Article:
Maisie Breit [00:04:22] Yeah. So this statistic that we most often use in our trainings is from the Center for Disease Control, the CDC, and we say that intimate partner violence in its most severe forms affect a third of women and a quarter of men. And so those severe, most severe forms are rape, physical violence and stalking. So it doesn't actually even include a lot of the coercive forms that Tracey was alluding to, which are just as common and just as impactful. So it's a huge portion of the population. And like almost as many men as it is women, which is often a surprise to people. And then in terms of college students, say a U.S. Department of Justice has said that their research says that women between the ages of 16 and 24 actually experienced the highest rates of anyone per capita. So that like youth age group is most vulnerable. And then furthermore, 21 percent of college students report experiencing dating violence from a current partner and 32 percent have experienced it from a previous partner. And those statistics are from the National Coalition Against Domestic Violence in 2007.
Karen Ortman [00:05:32] Why do you think that age group. You said it was 18 to 24, 16. So we're saying that this actually happens in high school. Starts in high school.
Maisie Breit [00:05:50] Yeah. There's actually a really wonderful branch of our office called the Healthy Relationships Training Academy that does training similar to what I do for adults. But for students, because. Yeah. Dating violence absolutely happens with young people. And a lot of this sort of behaviors that we learn and social norms that we're taught perpetuate these dynamics and the belief systems and belief in violence, solving problems and all of the sort of smaller reasons are, I guess bigger reasons that are the root of abuse. So, yeah, it is it is something that very vastly affects young people. And also that's a great lead into the other point I want to make, which is that that's probably because young people experience oppression based on their age. Right? Like they're a vulnerable population. They hold a marginalized identity by virtue of being young. And that is true for a number of different people who hold marginalized identities. And that statistic I gave you separates men and women, but it would be even more stark if we were looking at things like race and class and immigration status. And that when we take into account those marginalized identities, you can see even more clearly how vulnerable those populations are, and our experience, higher rates of intimate partner violence by virtue of the dehumanization that is perpetrated by society and systems.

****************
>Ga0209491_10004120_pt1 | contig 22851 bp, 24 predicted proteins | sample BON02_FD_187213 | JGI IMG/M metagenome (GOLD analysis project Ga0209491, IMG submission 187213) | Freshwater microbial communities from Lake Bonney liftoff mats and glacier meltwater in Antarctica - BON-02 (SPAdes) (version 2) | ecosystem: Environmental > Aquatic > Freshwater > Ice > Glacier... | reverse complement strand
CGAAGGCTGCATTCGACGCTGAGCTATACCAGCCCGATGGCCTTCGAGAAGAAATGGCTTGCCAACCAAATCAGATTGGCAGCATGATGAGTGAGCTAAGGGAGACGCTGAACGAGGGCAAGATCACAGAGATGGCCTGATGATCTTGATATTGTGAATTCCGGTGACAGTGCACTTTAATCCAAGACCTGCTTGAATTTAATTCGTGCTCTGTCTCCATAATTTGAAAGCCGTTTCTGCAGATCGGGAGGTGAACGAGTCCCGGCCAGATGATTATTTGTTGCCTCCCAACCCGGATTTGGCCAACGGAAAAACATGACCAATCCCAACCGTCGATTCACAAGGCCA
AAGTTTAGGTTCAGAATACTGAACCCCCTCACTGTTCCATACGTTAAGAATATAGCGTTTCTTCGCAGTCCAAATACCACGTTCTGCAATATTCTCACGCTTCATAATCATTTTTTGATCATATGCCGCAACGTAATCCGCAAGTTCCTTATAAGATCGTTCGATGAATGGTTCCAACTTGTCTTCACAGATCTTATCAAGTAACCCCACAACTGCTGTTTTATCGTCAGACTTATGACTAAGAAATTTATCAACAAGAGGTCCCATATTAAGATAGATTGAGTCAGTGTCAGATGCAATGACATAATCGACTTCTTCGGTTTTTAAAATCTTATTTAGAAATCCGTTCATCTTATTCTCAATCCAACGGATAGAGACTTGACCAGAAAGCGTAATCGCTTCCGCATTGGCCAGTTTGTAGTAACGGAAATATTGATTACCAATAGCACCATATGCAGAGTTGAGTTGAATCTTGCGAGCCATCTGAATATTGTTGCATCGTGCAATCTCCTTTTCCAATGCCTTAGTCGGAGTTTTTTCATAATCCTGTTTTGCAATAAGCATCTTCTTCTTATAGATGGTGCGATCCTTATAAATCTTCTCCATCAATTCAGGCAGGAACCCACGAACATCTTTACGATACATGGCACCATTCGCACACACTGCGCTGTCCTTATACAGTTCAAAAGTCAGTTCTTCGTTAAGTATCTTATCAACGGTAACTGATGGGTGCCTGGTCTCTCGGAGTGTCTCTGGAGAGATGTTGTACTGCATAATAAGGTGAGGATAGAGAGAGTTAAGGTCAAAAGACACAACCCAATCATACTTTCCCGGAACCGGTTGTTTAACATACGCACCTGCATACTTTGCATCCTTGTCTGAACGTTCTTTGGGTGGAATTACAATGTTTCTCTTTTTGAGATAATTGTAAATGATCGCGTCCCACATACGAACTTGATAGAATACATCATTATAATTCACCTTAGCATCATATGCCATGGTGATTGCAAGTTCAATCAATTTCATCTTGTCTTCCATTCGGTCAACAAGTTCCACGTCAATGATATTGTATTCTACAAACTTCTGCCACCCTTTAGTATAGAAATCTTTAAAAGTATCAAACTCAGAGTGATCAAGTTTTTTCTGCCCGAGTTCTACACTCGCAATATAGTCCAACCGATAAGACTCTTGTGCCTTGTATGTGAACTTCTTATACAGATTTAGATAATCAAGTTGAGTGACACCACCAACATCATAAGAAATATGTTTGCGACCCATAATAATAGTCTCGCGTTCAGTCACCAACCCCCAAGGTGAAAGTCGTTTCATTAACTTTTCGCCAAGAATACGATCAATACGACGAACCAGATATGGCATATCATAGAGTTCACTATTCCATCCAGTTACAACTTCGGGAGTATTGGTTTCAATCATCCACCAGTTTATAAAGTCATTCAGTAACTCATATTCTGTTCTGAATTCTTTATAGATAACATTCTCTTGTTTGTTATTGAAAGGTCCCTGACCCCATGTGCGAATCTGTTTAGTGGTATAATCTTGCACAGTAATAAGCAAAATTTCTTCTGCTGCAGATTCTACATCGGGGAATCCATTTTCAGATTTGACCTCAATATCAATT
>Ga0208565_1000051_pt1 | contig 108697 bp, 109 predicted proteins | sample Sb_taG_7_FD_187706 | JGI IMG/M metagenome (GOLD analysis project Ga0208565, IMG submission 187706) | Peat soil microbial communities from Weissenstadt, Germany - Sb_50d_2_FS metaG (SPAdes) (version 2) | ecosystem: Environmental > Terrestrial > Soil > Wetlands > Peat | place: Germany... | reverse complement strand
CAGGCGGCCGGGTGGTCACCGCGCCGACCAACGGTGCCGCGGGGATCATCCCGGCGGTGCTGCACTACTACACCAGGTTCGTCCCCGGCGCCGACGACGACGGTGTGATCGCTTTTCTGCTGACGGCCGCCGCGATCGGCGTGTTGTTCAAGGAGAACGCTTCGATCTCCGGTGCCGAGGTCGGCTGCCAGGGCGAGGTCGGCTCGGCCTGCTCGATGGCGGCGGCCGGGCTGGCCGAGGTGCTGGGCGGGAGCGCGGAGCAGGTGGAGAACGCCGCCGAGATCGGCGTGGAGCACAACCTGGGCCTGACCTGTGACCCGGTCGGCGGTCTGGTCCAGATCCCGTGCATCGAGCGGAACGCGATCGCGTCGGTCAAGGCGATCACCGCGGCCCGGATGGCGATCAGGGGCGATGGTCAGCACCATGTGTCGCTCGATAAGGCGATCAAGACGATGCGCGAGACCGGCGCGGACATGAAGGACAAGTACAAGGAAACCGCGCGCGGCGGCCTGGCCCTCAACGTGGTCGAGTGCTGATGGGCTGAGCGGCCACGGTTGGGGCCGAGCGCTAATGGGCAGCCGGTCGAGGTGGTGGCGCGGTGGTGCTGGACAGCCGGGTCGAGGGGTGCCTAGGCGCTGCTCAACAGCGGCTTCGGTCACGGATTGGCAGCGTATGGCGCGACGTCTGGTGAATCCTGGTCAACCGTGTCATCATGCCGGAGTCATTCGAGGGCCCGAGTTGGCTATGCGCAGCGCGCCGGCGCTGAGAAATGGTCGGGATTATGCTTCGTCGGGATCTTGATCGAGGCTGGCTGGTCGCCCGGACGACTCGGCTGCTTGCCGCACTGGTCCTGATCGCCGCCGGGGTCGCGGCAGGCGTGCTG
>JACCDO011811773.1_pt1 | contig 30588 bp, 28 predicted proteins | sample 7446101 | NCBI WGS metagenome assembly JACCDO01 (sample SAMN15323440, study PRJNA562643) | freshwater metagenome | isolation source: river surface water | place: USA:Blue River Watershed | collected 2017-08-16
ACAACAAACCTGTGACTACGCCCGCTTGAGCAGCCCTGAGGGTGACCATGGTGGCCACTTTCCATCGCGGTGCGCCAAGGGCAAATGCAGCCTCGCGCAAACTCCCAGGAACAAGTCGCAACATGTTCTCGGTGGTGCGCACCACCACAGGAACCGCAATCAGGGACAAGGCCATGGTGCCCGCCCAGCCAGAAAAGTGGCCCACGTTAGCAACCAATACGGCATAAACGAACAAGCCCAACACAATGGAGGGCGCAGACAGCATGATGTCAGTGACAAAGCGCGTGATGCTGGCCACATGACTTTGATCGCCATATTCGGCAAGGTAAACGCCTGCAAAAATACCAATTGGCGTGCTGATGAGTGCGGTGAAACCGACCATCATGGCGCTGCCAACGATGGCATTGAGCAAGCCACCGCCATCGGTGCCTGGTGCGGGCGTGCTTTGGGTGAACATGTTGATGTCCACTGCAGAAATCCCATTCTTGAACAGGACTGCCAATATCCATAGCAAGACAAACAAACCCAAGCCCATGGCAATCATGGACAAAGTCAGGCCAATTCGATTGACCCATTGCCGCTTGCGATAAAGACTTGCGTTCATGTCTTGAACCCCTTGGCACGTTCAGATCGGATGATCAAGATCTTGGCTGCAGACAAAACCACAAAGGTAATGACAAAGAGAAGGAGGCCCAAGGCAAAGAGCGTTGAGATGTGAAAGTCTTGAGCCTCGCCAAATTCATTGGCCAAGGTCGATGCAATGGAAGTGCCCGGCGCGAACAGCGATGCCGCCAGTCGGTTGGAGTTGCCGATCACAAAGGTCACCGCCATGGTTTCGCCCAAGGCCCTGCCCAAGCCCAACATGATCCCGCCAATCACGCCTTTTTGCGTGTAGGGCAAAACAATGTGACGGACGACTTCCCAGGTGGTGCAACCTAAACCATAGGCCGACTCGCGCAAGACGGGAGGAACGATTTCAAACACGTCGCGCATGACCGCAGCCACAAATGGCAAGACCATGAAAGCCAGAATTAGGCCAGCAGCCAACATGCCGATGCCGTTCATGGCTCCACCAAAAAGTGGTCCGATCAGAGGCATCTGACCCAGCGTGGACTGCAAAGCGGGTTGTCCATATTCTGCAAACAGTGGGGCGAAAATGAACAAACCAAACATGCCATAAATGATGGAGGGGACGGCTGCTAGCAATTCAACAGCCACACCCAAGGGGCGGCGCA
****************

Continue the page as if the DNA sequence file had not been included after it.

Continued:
Karen Ortman [00:07:24] So you spoke of the academy that goes into schools, what's that called?
Maisie Breit [00:07:29] Our Healthy Relationships Training Academy. And they're also part of the training team at the mayor's office to end domestic and gender based violence.
Karen Ortman [00:07:37] OK. So they go into area high schools in New York City?
Maisie Breit [00:07:40] They also receive requests. So they go wherever they're requested. And they do trainings for young people and they're like a little more fun and interactive than ours. Theoretically, I think ours are good, but on things like consent, healthy relationships, tech abuse and that, yeah, they work specifically with students.
Karen Ortman [00:07:59] Do they travel outside of New York?
Maisie Breit [00:08:00] Not as of yet. I think we have our mandate requires us to be in New York.
Karen Ortman [00:08:06] OK. What a valuable resource to the state, actually.
Sabah Fatima [00:08:11] And also to the youth, too. Can you provide examples of forms of abuse that are less obvious, but still of concern and worthy of discussion for the benefit of our listeners, Tracey?
Tracey Downing [00:08:24] Sure. I think as technology sort of capacity expands, there are many different forms of abuse that happen through technology in terms of stalking, using technology to stalk a partner. Nonconsensual pornography, right? Threatening to share intimate images that were shared within the context of the relationship. And in fact, stalking is it impacts youth at a much higher rate. The CDC again has statistics around stalking that demonstrate that stalking often first appears in young adult intimate partner relationships with more than half of female stalking victims. That's fifty two point six percent and almost half of male stalking victims, forty four point five percent experiencing stalking before the age of 25 between the ages of 18 and 24. And they actually experience the highest rates of stalking. And that can be in really subtle ways. It can be isolating the person from their friends and family. Right. Extreme jealousy, saying things like you're friends are no good for you. They don't know what's best for you. And using extreme jealousy to really keep that person away from their family and their community. And then also using technology to keep track of where the person is. Right? There's a lot of geo tagging and things like that. And or there could be unexpectedly showing up at your place of work or outside your classroom or at home. You know, repeated conduct is quite common in terms of abuse. And so there's a lot of overlap between different types of abuse. So using technology and stalking and gaslighting, making the person believe that this is all their fault or that they're going that they're crazy. Right.